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Emotional Intelligence For An Enviable Workplace Culture

Written by: on  September 20, 2011


Consulting psychologist and author of the international best selling book, Emotional Capitalists – The New Leaders, Dr Martyn Newman is a world class authority on the subject of emotional intelligence (EI) and is at the forefront pioneering the scientific evidence demonstrating the role EI plays in successful leadership. (We previously reviewed his book here on our blog)

His research has outlined that EI is so instrumental to our success in life, that he calls this our ‘Emotional Capital’.  Greater happiness is not about looking at life through rose-coloured glasses or ignoring disappointments.  It is about investing in our greatest asset – our emotional capital.  This means learning how to put things in perspective and recognising that external conditions determine well-being much less that we think.

We’re often asked ‘but what is emotional intelligence?’. Following more than a decade of empirical research, Dr Newman has identified ten EQ competencies characteristic of successful leaders. These have been distilled from research including factors from Bar-On and Goleman models:

Dr Martyn Newman’s ten identified competencies for emotional intelligence:

  1. Self-Knowing
  2. Self-Confidence
  3. Self-Reliance
  4. Straightforwardness
  5. Self-Actualization (work/life balance)
  6. Relationship Skills
  7. Empathy
  8. Adaptability
  9. Self-Control
  10. Optimism

How do you measure against these? Just even defining the key areas can be a useful starting point for our self development (You could always test yourself with Dr Newman’s ground-breaking ECR tool…)

So what can we do to make a difference with our teams and workplaces? Here is an adaptation of an article recently written by Dr Martyn Newman on the seven emotionally intelligent actions you can take to help create an enviable workplace:

1. Relationships – Get Connected
Studies at Mellon University showed that a diverse social network made people less susceptible to the common cold compared to less sociable people who, it appears, are twice as likely to get colds.

2. Compassion – Try a Little Kindness
By listening carefully, and learning to recognise the emotions that direct the behaviour of people, you will learn a lot about different levels of engagement, expression and getting the most out of your working and personal relationships .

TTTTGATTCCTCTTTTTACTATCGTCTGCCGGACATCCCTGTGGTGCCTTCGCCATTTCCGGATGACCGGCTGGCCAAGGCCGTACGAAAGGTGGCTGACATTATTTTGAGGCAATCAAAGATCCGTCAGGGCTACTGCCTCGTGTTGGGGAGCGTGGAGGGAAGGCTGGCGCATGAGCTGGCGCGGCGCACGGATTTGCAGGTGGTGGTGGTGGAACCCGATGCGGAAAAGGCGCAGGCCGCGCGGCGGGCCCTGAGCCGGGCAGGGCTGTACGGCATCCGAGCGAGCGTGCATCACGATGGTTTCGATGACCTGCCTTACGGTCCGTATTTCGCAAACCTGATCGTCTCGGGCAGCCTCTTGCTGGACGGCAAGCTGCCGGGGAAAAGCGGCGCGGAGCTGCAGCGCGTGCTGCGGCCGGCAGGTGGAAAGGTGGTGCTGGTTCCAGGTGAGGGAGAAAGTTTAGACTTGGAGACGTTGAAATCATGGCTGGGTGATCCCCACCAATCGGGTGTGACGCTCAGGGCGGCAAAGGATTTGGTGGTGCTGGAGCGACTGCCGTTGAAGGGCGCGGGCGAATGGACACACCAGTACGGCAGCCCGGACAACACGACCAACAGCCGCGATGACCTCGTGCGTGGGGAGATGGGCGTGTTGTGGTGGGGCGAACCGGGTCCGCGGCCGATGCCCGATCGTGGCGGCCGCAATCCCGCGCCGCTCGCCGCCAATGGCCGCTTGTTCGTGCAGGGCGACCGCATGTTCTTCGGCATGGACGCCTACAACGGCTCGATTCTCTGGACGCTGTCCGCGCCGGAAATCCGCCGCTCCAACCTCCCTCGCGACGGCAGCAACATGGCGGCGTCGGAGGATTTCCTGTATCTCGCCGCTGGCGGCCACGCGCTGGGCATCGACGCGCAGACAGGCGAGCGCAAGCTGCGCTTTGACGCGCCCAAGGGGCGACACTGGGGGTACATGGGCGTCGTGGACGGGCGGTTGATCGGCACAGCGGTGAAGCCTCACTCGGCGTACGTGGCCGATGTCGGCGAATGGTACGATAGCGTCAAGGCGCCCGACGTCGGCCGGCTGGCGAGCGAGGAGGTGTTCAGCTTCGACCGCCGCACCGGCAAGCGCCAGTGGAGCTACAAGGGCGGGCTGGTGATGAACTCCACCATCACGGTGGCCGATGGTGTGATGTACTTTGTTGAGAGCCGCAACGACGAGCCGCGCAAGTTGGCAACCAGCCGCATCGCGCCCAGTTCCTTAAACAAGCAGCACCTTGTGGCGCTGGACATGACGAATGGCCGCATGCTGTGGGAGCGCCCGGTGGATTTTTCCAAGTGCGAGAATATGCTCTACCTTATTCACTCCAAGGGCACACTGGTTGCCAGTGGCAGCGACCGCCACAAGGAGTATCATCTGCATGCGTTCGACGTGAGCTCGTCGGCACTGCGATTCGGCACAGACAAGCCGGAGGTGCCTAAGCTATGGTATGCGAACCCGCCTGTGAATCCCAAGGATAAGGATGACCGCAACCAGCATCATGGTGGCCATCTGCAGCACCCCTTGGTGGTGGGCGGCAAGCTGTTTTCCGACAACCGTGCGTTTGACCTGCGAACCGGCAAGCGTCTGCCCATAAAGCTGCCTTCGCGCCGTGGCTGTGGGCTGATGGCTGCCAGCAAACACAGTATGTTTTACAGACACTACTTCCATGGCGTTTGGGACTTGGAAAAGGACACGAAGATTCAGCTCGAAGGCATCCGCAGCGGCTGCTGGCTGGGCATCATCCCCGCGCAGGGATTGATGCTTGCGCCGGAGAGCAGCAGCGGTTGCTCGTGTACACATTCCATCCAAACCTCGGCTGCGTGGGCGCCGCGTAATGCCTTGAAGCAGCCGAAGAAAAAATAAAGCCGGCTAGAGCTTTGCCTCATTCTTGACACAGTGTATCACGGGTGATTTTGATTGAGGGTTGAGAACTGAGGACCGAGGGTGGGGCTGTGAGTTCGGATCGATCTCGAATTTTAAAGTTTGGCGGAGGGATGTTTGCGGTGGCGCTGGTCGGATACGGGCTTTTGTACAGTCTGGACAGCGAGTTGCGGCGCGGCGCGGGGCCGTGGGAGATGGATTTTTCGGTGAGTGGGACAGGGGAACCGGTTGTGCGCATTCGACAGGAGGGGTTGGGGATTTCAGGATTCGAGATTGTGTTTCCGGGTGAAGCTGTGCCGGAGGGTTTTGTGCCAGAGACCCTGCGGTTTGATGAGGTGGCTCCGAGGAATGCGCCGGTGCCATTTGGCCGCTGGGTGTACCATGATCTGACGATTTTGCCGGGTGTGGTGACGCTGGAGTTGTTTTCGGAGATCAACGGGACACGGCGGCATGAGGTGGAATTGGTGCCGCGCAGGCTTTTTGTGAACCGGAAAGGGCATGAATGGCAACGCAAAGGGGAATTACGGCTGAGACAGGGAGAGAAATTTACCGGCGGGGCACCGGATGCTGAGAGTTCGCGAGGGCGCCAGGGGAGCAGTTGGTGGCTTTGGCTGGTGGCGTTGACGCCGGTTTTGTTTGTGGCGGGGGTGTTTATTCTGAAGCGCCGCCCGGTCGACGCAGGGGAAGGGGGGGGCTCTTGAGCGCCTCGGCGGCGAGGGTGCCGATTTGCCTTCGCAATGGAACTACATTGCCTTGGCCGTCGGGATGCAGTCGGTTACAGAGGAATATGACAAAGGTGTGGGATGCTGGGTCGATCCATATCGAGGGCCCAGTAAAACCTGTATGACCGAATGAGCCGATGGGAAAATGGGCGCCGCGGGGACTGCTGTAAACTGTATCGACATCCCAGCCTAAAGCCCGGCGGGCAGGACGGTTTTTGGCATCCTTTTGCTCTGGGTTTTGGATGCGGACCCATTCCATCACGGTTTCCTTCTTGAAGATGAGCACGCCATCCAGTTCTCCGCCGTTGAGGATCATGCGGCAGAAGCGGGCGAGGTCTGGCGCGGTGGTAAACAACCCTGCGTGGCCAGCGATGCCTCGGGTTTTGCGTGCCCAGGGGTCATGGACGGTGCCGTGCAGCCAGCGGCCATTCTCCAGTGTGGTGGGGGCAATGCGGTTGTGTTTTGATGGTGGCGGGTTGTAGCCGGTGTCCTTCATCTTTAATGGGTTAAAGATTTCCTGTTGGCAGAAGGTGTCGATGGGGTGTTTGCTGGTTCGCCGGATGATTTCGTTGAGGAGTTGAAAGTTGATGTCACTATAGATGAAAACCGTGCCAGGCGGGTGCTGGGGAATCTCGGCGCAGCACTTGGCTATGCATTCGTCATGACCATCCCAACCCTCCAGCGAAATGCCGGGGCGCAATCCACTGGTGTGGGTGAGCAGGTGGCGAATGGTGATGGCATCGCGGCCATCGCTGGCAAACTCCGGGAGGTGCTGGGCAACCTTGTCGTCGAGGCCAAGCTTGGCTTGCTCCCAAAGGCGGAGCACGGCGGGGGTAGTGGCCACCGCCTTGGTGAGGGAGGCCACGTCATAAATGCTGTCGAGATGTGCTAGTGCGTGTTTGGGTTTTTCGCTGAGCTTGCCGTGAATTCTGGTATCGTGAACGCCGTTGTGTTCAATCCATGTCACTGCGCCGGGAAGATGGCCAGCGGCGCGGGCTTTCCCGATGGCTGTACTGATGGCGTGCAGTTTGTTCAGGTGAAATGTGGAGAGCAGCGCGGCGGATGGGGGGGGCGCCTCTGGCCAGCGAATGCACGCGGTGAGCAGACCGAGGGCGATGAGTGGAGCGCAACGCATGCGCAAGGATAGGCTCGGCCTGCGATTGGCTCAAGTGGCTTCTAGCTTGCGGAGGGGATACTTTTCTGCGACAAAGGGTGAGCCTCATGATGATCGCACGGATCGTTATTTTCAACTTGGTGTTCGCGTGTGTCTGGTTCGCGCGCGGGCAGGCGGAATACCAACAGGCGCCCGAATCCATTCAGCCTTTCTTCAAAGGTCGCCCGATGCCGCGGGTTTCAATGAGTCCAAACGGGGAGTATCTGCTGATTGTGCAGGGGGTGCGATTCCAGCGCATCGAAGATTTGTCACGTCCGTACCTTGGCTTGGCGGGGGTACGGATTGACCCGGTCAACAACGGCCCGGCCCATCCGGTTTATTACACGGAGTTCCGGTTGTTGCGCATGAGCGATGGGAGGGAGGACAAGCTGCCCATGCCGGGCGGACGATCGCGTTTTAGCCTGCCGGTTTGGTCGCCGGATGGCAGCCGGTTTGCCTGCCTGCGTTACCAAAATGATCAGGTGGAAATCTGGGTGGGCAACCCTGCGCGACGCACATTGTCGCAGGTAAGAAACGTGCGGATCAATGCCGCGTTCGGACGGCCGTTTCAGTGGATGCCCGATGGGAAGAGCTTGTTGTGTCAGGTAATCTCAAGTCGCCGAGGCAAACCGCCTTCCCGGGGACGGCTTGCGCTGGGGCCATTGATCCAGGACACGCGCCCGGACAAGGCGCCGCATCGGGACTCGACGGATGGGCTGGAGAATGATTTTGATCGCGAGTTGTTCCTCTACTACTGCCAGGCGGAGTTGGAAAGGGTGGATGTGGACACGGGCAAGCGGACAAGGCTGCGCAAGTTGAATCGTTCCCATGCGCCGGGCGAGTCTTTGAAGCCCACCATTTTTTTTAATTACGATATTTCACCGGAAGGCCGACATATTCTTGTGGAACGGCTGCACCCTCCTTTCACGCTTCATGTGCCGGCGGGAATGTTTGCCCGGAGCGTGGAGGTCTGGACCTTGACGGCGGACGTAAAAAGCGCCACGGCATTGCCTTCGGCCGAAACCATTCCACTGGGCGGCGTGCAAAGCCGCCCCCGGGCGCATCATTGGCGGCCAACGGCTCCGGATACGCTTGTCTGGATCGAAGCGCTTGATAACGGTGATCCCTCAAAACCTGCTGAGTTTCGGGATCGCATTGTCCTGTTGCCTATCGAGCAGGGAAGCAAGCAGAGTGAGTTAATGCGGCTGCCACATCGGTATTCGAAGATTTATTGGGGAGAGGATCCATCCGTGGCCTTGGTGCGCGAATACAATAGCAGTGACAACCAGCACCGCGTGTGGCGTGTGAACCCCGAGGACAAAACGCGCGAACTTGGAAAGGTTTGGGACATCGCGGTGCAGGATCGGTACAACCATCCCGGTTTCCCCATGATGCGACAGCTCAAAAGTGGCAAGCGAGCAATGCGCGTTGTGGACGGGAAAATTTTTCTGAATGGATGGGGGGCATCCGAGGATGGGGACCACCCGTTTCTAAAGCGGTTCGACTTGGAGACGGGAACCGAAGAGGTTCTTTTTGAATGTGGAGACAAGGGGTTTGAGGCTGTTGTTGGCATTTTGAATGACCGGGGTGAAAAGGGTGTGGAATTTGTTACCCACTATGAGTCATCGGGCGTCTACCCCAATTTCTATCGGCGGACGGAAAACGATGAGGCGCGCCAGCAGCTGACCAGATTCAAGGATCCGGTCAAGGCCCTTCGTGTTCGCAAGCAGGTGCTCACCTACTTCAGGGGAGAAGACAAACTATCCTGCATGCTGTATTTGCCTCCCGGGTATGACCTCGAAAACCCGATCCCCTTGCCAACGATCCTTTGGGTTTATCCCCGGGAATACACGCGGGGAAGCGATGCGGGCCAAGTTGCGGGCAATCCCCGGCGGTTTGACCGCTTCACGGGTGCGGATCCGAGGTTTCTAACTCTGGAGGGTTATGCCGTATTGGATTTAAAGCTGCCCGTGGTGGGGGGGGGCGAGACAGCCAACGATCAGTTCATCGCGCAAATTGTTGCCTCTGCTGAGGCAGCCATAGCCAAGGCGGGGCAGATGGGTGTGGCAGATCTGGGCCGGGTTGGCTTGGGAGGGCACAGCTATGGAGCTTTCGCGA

3. Go with the Flow
‘Flow’ –  being completely engaged and temporarily forgetting about your worries. Minimise your need to be admired by others and instead cultivate a genuine self-awareness that is open to receiving feedback

4. Cultivate Optimism – Look on the Bright Side
Choosing to look on the brighter side of life and sensing opportunities even in the face of adversity is imperative to a sense of positivity and well being.  Treating yourself kindly, or simply trusting that you can eventually achieve your goals are all optimism strategies.

5. Smile and the World Smiles With You
Aristotle viewed laughter as “a bodily exercise precious to health” and recent research has documented that humour is not only psychologically beneficial, but that it can have significant effects of overall wellness, including lowering our risk of disease. Rather than fight against life, look for the things you are grateful for.

6. All Work and No Play…
Psychologists have known for a long time that spontaneous, imaginative play is vital for normal social, emotional and cognitive development – it makes us more balanced, smarter and decreases stress.  Personalise your surroundings and leave your work space and get involved with other people regularly throughout the day.

7. Fit Body, Fit Mind
Physical activity and exercise provides a feeling of success and control, it has a positive effect on your brain and lastly not only does it make us smarter, but also works as an antidepressant by stimulating hormones related to positive emotions.  Make time to be active, no matter what you feel is stopping you.


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